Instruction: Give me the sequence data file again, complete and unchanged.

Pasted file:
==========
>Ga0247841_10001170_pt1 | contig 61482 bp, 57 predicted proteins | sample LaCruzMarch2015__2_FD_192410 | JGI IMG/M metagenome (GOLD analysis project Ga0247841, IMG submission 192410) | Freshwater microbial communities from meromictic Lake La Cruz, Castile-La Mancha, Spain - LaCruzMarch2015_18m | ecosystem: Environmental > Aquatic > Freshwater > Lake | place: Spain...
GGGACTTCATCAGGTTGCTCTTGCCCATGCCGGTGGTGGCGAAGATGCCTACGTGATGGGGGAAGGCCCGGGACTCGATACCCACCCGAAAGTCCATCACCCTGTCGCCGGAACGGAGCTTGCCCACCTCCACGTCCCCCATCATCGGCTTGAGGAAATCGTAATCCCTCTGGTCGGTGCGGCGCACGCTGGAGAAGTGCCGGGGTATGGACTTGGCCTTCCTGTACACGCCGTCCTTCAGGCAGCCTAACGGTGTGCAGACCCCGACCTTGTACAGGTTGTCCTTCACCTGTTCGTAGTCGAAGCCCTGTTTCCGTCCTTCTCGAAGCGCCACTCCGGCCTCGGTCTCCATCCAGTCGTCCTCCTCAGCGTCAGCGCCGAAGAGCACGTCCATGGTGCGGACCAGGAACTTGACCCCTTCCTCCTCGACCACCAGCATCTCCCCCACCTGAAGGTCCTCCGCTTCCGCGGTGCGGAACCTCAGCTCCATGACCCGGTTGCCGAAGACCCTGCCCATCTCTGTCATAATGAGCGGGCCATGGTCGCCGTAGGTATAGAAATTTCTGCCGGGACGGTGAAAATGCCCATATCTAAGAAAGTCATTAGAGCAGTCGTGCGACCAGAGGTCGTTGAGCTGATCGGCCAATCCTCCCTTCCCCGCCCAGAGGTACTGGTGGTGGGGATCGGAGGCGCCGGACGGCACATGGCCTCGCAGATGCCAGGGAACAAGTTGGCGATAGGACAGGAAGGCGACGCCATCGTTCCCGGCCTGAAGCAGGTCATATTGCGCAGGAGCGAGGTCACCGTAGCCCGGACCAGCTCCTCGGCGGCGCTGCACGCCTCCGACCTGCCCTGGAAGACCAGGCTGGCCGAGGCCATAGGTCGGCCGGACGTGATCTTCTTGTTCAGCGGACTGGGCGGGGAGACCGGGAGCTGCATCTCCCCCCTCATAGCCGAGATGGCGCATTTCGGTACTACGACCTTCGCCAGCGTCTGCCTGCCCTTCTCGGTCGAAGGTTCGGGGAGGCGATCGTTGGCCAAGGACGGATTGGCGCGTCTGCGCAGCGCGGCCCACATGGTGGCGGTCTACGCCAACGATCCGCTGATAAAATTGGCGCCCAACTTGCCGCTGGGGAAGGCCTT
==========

>Ga0247841_10001170_pt1 | contig 61482 bp, 57 predicted proteins | sample LaCruzMarch2015__2_FD_192410 | JGI IMG/M metagenome (GOLD analysis project Ga0247841, IMG submission 192410) | Freshwater microbial communities from meromictic Lake La Cruz, Castile-La Mancha, Spain - LaCruzMarch2015_18m | ecosystem: Environmental > Aquatic > Freshwater > Lake | place: Spain...
GGGACTTCATCAGGTTGCTCTTGCCCATGCCGGTGGTGGCGAAGATGCCTACGTGATGGGGGAAGGCCCGGGACTCGATACCCACCCGAAAGTCCATCACCCTGTCGCCGGAACGGAGCTTGCCCACCTCCACGTCCCCCATCATCGGCTTGAGGAAATCGTAATCCCTCTGGTCGGTGCGGCGCACGCTGGAGAAGTGCCGGGGTATGGACTTGGCCTTCCTGTACACGCCGTCCTTCAGGCAGCCTAACGGTGTGCAGACCCCGACCTTGTACAGGTTGTCCTTCACCTGTTCGTAGTCGAAGCCCTGTTTCCGTCCTTCTCGAAGCGCCACTCCGGCCTCGGTCTCCATCCAGTCGTCCTCCTCAGCGTCAGCGCCGAAGAGCACGTCCATGGTGCGGACCAGGAACTTGACCCCTTCCTCCTCGACCACCAGCATCTCCCCCACCTGAAGGTCCTCCGCTTCCGCGGTGCGGAACCTCAGCTCCATGACCCGGTTGCCGAAGACCCTGCCCATCTCTGTCATAATGAGCGGGCCATGGTCGCCGTAGGTATAGAAATTTCTGCCGGGACGGTGAAAATGCCCATATCTAAGAAAGTCATTAGAGCAGTCGTGCGACCAGAGGTCGTTGAGCTGATCGGCCAATCCTCCCTTCCCCGCCCAGAGGTACTGGTGGTGGGGATCGGAGGCGCCGGACGGCACATGGCCTCGCAGATGCCAGGGAACAAGTTGGCGATAGGACAGGAAGGCGACGCCATCGTTCCCGGCCTGAAGCAGGTCATATTGCGCAGGAGCGAGGTCACCGTAGCCCGGACCAGCTCCTCGGCGGCGCTGCACGCCTCCGACCTGCCCTGGAAGACCAGGCTGGCCGAGGCCATAGGTCGGCCGGACGTGATCTTCTTGTTCAGCGGACTGGGCGGGGAGACCGGGAGCTGCATCTCCCCCCTCATAGCCGAGATGGCGCATTTCGGTACTACGACCTTCGCCAGCGTCTGCCTGCCCTTCTCGGTCGAAGGTTCGGGGAGGCGATCGTTGGCCAAGGACGGATTGGCGCGTCTGCGCAGCGCGGCCCACATGGTGGCGGTCTACGCCAACGATCCGCTGATAAAATTGGCGCCCAACTTGCCGCTGGGGAAGGCCTT